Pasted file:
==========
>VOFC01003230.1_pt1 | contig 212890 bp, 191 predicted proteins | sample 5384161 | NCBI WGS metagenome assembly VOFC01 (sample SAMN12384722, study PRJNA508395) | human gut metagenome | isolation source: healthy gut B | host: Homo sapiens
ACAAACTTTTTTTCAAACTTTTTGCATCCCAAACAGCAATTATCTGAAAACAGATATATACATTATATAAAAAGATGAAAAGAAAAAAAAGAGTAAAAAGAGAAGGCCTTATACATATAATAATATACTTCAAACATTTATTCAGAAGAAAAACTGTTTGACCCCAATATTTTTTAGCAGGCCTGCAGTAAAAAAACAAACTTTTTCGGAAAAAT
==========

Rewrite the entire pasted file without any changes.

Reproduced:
>VOFC01003230.1_pt1 | contig 212890 bp, 191 predicted proteins | sample 5384161 | NCBI WGS metagenome assembly VOFC01 (sample SAMN12384722, study PRJNA508395) | human gut metagenome | isolation source: healthy gut B | host: Homo sapiens
ACAAACTTTTTTTCAAACTTTTTGCATCCCAAACAGCAATTATCTGAAAACAGATATATACATTATATAAAAAGATGAAAAGAAAAAAAAGAGTAAAAAGAGAAGGCCTTATACATATAATAATATACTTCAAACATTTATTCAGAAGAAAAACTGTTTGACCCCAATATTTTTTAGCAGGCCTGCAGTAAAAAAACAAACTTTTTCGGAAAAAT